Màwandòsewin: Gathering of the Indigenous Curriculum Specialists Network

Co-Applicants: Vanthuyne, K., & Wiscutie-Crépeau, N., & Gauthier, G., & Macdougall, B., Ng-A-Fook, N., & Tolly, M., & Alycia, V.

Research Team:

Duration: 2023-2024

Funding: Social Science and Humanities Research Council Connection Grant


Indigenous students who graduate post-secondary education in Canada is only 8% compared to 20% of the non-Indigenous population (Statistics Canada 2013). Consequently, Indigenous scholars here in Canada (Battiste 2013) and elsewhere (Mihesuah & Wilson 2004) have called for “Indigenizing the academy”. Moreover, the Calls for Action released by Canada’s Truth and Reconciliation Commission in 2015 led to the commitment of Universities Canada (representing 97 Canadian universities) to address that educational injustice, stimulating further programmatic, curricular, and policy reform in higher education institutions, and the hire of Indigenous Curriculum Specialists (ICSs).

ICSs now support their administrators and faculty in developing or improving Indigenized curricula — i.e., programs, courses and pedagogical practices that meaningfully include both Indigenous perspectives on existing disciplines, and the teaching and learning practices identified by Indigenous knowledge keepers as best suited to respectfully transmit them. ICSs’ work, however, continues to be hampered by the limited dedication of annual resources necessary to address this large-scale mandate (Raffoul et al. 2022). It is also severely burdened by daily interactions with non-Indigenous academics who continue to resist addressing their enduring complicity in reproducing the ongoing logics of settler colonialism in their research, teaching, and beyond (Vanthuyne and Dussault 2022; Howell & Ng-A-Fook, 2021).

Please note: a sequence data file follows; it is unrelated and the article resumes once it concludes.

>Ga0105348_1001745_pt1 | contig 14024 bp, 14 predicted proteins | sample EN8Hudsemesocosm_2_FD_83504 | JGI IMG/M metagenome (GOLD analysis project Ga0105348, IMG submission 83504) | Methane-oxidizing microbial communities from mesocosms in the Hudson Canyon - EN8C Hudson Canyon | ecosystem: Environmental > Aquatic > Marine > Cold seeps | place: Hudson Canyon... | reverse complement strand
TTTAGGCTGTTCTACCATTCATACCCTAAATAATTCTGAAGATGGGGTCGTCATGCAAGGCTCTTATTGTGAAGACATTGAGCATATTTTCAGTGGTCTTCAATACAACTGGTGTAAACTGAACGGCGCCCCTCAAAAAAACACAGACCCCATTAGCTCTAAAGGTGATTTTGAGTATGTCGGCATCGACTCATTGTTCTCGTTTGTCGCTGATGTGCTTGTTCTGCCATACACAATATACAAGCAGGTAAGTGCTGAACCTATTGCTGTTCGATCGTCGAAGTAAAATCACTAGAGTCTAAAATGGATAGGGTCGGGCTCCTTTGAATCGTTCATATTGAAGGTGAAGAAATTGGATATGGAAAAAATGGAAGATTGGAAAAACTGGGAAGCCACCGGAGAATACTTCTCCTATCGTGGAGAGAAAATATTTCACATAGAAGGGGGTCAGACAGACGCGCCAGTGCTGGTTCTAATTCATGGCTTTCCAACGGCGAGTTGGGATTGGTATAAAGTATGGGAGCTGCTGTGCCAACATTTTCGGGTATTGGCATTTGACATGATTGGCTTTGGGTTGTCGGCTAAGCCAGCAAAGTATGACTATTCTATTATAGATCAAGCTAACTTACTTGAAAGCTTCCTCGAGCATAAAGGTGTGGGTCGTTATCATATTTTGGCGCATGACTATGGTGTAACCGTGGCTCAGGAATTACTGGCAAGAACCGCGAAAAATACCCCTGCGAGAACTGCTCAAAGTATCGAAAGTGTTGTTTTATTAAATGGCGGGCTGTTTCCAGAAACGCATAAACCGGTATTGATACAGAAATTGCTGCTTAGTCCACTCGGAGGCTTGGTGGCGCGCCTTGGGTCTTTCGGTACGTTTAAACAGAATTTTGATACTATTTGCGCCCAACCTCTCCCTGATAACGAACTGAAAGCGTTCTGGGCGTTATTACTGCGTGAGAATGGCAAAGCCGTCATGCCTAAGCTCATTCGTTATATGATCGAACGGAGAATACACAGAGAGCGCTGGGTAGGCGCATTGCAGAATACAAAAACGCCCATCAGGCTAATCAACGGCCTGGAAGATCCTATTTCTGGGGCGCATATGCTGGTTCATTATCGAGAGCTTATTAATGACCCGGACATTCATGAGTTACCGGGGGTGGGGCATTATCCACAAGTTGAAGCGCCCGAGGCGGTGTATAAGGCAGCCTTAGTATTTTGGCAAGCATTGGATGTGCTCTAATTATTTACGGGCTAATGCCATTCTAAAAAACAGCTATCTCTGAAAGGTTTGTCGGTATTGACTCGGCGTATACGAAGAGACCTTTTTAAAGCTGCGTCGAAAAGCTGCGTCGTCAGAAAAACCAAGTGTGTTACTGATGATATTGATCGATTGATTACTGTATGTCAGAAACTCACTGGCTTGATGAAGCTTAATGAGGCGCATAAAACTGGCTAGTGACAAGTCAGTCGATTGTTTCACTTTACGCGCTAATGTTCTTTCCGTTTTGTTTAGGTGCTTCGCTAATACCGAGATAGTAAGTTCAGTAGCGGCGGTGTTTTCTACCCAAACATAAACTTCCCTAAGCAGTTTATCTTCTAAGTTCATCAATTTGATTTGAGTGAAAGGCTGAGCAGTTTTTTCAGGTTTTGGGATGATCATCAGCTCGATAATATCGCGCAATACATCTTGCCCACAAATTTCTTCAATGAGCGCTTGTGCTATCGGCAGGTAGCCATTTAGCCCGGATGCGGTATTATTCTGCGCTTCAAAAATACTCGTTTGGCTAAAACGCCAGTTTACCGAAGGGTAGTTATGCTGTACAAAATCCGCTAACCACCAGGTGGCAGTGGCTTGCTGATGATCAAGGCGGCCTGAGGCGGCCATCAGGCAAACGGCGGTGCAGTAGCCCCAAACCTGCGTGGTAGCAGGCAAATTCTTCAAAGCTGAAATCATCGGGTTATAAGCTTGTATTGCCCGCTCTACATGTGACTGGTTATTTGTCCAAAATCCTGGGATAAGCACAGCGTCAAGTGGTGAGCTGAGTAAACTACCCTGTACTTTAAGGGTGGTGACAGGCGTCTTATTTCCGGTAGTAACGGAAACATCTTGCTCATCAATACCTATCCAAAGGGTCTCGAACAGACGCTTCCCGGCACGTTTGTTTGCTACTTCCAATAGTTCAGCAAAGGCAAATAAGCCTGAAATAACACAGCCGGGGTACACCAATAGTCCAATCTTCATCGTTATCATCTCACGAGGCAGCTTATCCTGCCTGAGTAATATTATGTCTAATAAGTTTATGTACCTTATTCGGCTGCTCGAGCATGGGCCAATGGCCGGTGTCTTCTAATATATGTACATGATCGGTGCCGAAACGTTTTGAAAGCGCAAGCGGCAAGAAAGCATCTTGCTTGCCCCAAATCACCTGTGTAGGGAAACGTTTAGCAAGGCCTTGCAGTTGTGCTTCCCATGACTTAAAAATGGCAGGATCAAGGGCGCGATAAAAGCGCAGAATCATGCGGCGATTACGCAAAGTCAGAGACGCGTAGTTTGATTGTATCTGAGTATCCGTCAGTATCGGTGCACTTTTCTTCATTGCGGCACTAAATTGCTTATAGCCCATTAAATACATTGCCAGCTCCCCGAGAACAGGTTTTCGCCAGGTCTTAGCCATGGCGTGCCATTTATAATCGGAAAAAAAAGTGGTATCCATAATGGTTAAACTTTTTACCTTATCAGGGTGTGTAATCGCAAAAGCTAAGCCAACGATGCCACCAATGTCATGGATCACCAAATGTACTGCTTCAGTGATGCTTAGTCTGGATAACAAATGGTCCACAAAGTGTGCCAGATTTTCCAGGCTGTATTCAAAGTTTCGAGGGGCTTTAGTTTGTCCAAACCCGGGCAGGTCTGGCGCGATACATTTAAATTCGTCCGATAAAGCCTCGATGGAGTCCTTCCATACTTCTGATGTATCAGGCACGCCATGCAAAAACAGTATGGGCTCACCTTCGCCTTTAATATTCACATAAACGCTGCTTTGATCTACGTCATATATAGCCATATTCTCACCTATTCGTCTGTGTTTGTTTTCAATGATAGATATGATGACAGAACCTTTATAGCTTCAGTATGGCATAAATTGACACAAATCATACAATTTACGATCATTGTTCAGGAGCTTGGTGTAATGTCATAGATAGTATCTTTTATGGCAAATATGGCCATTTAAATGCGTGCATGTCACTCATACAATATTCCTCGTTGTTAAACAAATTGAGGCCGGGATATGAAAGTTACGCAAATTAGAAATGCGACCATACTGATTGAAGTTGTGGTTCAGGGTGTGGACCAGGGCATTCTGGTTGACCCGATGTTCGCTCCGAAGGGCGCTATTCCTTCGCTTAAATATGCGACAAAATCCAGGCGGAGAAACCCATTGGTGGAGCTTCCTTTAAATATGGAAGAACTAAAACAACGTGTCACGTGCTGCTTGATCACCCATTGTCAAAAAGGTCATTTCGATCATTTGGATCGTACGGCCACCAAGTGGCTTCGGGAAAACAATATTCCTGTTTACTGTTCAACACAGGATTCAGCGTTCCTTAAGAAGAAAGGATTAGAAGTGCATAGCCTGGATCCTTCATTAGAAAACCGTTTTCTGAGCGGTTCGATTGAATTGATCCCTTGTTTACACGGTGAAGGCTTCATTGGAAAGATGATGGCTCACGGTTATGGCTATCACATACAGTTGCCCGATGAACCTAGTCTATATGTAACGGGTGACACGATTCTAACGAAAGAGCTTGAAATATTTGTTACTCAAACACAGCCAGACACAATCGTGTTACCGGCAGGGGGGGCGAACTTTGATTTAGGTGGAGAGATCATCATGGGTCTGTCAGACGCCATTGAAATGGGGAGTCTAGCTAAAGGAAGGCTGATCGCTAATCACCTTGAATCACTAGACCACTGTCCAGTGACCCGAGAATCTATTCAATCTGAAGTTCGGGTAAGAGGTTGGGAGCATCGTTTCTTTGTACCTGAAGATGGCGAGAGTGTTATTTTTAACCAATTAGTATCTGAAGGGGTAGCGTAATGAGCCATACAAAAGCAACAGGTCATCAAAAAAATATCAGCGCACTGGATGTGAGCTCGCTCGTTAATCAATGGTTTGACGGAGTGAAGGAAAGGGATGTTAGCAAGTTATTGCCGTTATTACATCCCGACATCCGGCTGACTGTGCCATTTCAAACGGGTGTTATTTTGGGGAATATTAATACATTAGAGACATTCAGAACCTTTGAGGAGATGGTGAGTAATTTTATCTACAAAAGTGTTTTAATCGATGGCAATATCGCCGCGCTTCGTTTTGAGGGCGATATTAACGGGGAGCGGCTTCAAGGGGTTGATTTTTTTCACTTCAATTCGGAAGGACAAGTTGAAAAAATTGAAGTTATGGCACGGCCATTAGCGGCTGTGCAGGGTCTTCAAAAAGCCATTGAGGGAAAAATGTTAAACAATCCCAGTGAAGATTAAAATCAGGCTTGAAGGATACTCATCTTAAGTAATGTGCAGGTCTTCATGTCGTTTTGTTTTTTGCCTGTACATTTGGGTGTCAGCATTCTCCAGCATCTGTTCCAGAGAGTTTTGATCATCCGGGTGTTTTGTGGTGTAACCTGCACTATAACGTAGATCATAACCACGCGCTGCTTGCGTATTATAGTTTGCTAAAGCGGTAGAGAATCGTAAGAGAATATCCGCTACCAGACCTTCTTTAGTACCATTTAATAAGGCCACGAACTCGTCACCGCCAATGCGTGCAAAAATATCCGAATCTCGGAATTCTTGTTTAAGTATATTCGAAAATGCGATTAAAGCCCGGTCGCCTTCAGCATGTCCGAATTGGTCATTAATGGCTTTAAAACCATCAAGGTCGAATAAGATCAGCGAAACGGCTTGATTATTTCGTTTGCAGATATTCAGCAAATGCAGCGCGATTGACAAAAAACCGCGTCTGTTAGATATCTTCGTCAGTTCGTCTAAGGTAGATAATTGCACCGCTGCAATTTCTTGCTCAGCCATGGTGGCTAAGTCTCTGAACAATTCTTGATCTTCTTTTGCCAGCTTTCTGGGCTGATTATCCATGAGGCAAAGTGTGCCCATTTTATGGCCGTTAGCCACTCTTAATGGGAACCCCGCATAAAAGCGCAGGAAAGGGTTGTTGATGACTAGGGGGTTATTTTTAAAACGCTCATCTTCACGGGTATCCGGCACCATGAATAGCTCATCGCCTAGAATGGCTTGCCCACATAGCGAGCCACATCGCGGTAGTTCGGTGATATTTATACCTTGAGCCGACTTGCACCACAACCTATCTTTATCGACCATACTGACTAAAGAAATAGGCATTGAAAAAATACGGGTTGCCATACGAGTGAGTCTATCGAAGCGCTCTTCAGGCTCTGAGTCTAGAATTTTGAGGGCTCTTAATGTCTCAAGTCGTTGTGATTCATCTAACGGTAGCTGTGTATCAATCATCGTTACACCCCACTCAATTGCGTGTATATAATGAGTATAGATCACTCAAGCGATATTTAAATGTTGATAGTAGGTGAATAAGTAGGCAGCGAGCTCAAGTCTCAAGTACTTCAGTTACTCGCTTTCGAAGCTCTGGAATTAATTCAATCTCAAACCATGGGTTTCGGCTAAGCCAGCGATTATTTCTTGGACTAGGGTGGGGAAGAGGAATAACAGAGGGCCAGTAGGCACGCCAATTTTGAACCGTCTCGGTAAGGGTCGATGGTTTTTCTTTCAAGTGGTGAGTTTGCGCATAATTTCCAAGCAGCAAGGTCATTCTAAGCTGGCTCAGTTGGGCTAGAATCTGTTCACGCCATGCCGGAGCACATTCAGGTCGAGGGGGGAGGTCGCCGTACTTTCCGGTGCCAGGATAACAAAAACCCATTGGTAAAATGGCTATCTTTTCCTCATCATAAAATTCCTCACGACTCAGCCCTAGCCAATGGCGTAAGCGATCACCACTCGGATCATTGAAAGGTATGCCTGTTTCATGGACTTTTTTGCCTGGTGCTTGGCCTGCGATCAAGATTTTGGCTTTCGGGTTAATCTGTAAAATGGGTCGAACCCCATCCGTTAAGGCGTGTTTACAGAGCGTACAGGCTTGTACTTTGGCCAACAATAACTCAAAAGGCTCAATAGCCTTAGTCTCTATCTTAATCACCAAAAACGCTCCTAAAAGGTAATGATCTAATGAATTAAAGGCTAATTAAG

Building on three years of research collaborations between established researchers and key Indigenous players in the field of the Indigenization of higher education, the proposed event and outreach activities aim to address these two key challenges. By offering land-based teachings to ICSs, and facilitating their co-creation of resources, this knowledge mobilization (KM) initiative will consolidate their support systems and toolbox. In addition, round panel discussions on the factors deemed essential for the successful Indigenization of higher education from ICSs’ perspectives will afford curricular and pedagogical opportunities for rarely seen but much needed participatory and intersectoral dialogues between these specialists and decision and policymakers in the field of post-secondary education (Cote-Meek, S. & T. Moeke-Pickering. 2020). These conversations will afford us opportunities to enrich our research team’s analysis of the contextual factors required for the successful decolonizing Indigenization of post-secondary education through ICS-led initiatives. In turn, it will enable our team to respond to collaborate further with ICS while also responding to a significant gap in the French and English scholarly literature on this key topic. The bilingual policy briefs and podcasts we will produce shortly after will finally ensure the optimal knowledge uptake of this KM initiative by all the actors involved in enhancing Indigenous people’s decolonized inclusion in higher education throughout Canada and beyond.

Indigenous and other racialized groups in Canada are increasingly pressuring our educational institutions to challenge, disrupt, and where possible eradicate settler colonialism and ongoing institutional forms of systemic racism (for ex. Henry and al. 2017). Through centering Indigegogy, the wholistic Indigenous approach to teaching Indigenous knowledges in Indigenous ways, this Indigenous-led event and outreach activities will significantly contribute to building truly inclusive, decolonized campuses. Such campuses proactively acknowledge the traditional territories they sit on, through engaging in renewed relationships with their Indigenous guardians—that is, relationships grounded in reciprocity and shared authority and responsibilities.

* This project is supported by Social Science and Humanities Research Council Connection Grant with Vanthuyne, K., & Wiscutie-Crépeau, N., & Gauthier, G., & Macdougall, B., Ng-A-Fook, N., & Tolly, M., & Alycia, V. as co-applicants. Click here to view more SSHRC funded projects.